With the murder of George Floyd, rising protests, and the emergence of pride month, many turn to the history’s greatest civil rights leaders for advice on what to say.
From this, I have been able to meet as well as begin to admire the life of activist Marsha P. (“Pay it no mind”) Johnson.
Born in 1945, Johnson promptly moved to New York City with “$15 and a bag of clothes” after graduating high-school. Having worn dresses since she was 5, Johnson enjoyed the energy and freedom in femininity but was forced to hide this for most of her life. Surrounded by confusion and hate during a time where being transgender wasn’t understood/accepted Johnson was forced to alternate between her name Marsha, and her birth-name Malcolm.
However, Johnson believed in using her voice to stand up for what she believed in, regardless of what society thought of her at the time. As an activist for HIV/AIDS Awareness, Police Brutality, and LGBTQ+ rights, Marsha P. Johnson spent a majority of her time enacting change through activism. She served as a key figure in the 1969 Stonewall Riots as well as a strong member of ACT UP, an organization created to work towards ending the AIDS pandemic.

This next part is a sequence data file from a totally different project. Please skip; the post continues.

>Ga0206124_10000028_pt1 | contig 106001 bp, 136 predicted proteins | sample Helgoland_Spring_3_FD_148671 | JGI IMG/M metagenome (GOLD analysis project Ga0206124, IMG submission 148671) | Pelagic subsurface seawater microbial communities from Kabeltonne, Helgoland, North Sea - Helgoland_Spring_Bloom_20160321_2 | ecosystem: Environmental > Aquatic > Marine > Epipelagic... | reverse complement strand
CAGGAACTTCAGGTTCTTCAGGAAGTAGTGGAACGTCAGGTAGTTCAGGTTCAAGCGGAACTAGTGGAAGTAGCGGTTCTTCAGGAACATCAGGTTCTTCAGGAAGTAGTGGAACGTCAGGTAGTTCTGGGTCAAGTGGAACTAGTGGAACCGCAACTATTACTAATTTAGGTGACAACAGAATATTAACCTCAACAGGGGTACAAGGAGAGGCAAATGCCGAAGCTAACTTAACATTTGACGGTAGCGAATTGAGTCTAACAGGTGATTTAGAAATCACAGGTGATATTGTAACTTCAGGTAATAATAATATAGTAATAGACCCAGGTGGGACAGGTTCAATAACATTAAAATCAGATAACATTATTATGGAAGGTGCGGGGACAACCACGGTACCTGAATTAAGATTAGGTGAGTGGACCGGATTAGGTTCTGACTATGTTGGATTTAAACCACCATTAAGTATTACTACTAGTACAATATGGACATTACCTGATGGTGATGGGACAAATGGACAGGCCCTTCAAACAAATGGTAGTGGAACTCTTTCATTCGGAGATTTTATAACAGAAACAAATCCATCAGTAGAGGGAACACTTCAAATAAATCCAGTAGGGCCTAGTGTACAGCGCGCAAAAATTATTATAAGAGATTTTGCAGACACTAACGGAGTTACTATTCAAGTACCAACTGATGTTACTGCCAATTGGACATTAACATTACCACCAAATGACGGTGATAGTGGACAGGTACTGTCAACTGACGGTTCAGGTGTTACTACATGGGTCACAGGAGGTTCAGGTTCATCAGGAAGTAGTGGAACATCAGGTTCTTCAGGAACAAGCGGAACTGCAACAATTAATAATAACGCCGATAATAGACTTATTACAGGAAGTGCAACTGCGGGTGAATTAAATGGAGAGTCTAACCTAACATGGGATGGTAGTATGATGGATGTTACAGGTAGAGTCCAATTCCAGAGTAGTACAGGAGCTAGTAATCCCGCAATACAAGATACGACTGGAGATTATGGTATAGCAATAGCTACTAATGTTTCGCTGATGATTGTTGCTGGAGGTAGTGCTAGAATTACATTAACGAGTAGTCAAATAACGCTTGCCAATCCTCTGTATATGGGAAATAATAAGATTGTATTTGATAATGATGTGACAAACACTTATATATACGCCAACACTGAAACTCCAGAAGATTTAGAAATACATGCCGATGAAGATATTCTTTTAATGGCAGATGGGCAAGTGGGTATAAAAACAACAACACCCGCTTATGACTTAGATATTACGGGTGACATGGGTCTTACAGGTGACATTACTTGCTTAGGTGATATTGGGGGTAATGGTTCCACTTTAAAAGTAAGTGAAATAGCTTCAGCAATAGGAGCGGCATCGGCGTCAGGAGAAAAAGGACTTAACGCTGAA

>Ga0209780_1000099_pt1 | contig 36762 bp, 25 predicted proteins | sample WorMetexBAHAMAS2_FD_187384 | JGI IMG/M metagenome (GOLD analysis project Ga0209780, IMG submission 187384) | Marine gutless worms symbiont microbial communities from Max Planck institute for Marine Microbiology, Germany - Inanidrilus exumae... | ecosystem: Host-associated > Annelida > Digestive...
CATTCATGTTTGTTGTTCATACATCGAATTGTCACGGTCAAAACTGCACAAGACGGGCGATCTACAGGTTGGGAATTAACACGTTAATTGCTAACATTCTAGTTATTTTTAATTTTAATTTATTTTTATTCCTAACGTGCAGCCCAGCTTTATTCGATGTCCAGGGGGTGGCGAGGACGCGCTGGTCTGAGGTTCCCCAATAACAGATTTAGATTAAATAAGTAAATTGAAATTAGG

In addition to activism, Johnson believed in helping others. Through her work as a drag entertainer Johnson was able to become a drag-mother to many transgender youths by providing them with food, money, and most importantly love. She believed that everyone deserved the right to be whomever they wanted to be regardless of their gender, skin color, belief, or sexual orientation.
Years later, her message of love and kindness towards others still rings true today. In the context of today’s ongoing discussions surrounding racism, police brutality, and LGBTQ+ rights it is important to remember that every change has started with a voice calling for change. And it is our job, as caring citizens, to echo those voices, for that is what the world needs.